It is very common for these first-time investors to take offence when I point out to them that they are gambling with their money and hoping to turn lucky. They like to depend on a few pieces of free research, recommendations of media experts, and self-fulfilling arguments about the prospects of their picks. Business risk is something investors with limited data, and even more limited capability for analysis, should avoid. There is always the lure of the flavour of the season.

Sometimes investors are enamoured by the prospects of a specific commodity or sector. Everyone they meet is telling them how good the future is for an investor in gold, or oil, or technology stocks, or banking stocks. Except that no one is around to tell the investors when the ride is over and when the time to get off has arrived. Or worse, the din gets too loud when the prices have peaked, luring investors to come in just before a crash. Investments that ask the investor to take a highly concentrated exposure to a specific type of business are risky and avoidable. It is tough to keep away from the exotic.

Every now and then, there are new propositions in the market. Someone tells a story about how investing in Brazil, Italy or Chile is fantastic. Sometimes complex products are presented with an “exclusive” tag, where sellers hold forth about experts managing an underlying structure created using derivatives, but delivering a protected rate of return. Then there are “smart” solutions that sell art by the inches, farms by the square feet, and emus by the eggs. Investors do not lose anything by choosing to stay off untested investment propositions.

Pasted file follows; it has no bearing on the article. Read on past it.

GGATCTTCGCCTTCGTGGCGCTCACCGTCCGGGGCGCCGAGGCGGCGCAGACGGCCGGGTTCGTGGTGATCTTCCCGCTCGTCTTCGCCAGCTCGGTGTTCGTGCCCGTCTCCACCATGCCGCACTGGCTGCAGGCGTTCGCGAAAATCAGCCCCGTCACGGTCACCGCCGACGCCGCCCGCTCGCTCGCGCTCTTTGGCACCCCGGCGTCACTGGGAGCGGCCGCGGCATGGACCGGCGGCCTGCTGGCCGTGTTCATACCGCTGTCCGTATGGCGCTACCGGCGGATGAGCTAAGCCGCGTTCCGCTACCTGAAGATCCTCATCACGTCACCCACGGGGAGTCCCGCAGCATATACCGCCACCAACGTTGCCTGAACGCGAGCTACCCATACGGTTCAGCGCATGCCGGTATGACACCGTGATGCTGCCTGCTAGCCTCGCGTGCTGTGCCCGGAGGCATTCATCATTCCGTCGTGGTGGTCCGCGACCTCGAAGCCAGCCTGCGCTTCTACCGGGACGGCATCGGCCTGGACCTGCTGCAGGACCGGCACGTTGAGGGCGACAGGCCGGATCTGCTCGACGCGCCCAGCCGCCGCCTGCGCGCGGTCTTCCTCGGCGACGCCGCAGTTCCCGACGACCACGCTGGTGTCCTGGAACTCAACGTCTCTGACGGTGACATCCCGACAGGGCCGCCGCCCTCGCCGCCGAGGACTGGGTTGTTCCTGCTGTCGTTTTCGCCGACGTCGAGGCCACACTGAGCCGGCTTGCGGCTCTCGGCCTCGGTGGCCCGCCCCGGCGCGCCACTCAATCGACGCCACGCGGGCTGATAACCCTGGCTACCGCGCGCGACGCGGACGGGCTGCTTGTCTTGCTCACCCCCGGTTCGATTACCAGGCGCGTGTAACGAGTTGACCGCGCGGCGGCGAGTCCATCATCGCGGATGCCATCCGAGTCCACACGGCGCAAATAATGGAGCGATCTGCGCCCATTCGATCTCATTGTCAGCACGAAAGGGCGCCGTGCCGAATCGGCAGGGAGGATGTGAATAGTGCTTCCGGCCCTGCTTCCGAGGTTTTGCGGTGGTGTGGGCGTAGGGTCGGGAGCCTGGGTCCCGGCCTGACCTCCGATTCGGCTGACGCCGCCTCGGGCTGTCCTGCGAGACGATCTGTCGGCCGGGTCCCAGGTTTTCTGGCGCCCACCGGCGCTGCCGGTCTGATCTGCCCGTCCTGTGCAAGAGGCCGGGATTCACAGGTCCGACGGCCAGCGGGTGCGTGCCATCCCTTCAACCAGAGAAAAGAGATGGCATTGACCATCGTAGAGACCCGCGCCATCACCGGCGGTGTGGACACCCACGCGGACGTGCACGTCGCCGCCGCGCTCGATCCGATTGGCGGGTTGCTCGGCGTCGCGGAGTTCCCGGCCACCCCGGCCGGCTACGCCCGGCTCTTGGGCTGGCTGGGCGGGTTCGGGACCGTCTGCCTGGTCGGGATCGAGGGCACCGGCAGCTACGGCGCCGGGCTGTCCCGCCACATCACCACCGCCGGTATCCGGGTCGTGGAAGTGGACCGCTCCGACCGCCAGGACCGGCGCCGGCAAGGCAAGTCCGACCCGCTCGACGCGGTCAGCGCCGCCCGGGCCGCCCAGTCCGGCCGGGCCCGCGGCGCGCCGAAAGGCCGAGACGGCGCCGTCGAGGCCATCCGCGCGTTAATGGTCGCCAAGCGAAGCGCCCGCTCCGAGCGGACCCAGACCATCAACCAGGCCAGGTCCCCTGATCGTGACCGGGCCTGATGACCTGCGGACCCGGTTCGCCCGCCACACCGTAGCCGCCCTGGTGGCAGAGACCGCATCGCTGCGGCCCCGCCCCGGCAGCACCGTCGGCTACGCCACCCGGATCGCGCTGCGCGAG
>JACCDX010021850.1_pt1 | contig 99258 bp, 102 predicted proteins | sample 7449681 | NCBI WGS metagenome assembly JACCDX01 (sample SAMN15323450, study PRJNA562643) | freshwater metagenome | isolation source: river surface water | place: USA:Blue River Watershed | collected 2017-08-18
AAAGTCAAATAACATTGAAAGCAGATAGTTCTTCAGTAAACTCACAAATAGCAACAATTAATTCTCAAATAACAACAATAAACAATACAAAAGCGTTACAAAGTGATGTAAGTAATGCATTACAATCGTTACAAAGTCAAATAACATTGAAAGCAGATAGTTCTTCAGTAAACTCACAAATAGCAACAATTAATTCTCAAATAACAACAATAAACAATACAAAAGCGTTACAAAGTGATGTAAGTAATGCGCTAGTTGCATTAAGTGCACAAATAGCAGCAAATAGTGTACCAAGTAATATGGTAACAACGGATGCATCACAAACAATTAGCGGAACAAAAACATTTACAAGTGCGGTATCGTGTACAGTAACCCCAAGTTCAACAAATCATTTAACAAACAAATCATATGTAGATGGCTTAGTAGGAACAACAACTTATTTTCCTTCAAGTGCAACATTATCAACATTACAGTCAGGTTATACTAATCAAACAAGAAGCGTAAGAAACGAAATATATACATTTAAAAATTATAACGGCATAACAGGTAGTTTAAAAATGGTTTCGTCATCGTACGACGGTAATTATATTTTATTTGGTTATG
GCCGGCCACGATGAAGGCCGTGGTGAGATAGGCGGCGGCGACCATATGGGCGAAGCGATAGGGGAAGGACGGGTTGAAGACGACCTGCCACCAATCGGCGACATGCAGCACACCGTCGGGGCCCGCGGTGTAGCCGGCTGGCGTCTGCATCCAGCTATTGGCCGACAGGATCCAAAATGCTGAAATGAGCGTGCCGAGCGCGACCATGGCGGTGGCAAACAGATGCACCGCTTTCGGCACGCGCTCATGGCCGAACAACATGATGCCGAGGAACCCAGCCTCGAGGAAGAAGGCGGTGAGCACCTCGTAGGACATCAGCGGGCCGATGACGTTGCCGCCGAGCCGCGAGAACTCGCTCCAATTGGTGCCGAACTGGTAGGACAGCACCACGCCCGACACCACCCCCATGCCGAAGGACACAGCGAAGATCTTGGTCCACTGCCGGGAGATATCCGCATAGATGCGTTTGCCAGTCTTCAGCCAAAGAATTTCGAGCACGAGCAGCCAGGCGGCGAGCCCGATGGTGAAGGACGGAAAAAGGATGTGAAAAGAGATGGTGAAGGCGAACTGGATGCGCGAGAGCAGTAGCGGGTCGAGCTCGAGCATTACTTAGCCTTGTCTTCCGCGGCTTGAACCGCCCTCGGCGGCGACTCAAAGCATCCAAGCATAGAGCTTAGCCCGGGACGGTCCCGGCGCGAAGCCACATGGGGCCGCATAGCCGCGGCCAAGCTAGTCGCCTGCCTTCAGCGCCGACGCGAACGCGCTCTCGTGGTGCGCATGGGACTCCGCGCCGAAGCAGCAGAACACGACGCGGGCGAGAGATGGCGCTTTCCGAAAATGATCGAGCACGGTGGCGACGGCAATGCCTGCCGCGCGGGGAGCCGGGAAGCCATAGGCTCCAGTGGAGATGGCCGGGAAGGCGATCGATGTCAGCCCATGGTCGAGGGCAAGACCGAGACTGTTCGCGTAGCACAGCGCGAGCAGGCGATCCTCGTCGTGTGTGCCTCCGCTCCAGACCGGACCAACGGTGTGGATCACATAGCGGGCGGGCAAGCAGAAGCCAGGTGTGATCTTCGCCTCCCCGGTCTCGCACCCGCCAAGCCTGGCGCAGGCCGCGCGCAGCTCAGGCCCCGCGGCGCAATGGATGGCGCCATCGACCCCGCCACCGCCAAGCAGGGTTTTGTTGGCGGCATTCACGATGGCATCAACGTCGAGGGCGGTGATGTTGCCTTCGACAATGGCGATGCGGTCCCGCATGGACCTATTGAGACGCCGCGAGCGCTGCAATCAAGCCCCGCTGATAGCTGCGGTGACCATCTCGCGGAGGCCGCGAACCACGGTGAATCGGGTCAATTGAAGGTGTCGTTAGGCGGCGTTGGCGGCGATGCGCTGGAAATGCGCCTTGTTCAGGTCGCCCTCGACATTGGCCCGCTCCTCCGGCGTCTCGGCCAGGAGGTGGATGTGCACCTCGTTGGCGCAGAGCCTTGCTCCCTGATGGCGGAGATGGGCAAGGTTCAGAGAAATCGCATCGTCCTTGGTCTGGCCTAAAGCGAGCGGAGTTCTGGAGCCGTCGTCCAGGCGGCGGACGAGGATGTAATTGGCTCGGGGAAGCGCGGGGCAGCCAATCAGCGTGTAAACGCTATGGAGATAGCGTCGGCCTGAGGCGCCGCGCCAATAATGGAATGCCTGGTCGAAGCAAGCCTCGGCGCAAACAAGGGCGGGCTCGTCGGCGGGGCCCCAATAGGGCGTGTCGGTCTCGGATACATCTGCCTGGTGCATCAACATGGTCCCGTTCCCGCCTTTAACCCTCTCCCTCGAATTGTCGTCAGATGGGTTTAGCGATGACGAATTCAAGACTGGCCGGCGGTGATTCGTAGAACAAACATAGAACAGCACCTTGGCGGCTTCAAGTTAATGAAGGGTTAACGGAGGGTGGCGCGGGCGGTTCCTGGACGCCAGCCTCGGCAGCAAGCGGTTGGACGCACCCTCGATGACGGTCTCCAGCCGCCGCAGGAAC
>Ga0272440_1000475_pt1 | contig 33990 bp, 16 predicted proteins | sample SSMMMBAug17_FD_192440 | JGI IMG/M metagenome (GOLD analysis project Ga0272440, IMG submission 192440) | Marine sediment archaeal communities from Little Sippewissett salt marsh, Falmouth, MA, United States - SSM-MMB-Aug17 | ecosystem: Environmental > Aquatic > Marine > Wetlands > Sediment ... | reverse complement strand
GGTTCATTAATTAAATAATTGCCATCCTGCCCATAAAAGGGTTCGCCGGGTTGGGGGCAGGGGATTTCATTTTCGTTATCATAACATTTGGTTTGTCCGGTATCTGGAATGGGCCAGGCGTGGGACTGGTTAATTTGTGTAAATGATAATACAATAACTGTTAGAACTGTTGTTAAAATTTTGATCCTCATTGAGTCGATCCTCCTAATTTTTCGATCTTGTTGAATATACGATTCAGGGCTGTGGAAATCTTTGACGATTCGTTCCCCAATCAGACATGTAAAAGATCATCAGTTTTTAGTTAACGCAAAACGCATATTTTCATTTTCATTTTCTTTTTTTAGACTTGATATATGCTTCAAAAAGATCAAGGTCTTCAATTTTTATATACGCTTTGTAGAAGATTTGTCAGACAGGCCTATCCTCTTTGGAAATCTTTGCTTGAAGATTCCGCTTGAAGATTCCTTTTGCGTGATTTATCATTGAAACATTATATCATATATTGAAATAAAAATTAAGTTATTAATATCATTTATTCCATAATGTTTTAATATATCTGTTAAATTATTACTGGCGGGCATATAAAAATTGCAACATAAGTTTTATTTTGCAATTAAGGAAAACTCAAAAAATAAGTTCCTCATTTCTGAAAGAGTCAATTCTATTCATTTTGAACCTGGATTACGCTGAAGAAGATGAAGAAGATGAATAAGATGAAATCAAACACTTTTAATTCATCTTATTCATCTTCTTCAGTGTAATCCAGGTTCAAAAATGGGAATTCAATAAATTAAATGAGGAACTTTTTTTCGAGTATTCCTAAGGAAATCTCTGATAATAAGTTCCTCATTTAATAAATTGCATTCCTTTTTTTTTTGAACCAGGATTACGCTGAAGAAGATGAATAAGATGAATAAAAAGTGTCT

Good ones that sustain the test of time will be around to participate in, and there would be enough evidence to see if they worked at all. A proposition presented as “never before” or “invest before it is gone” has risk written all over it. I told my neighbour that good investing habits are quite boring. There are time-tested principles that work for investors, and they require a diversified portfolio of good quality assets held over the long run. Inflation risk, credit risk, business risk, sector risks and risks from opaque structuring are risks a common investor should not be too eager to embrace. There is no remedy to choosing a plate of pickles for a meal.

(The author is Chairperson, Centre for Investment Education and Learning.) This article appeared in Economic Times dated Jan 02, 2017, 06.30 AM IST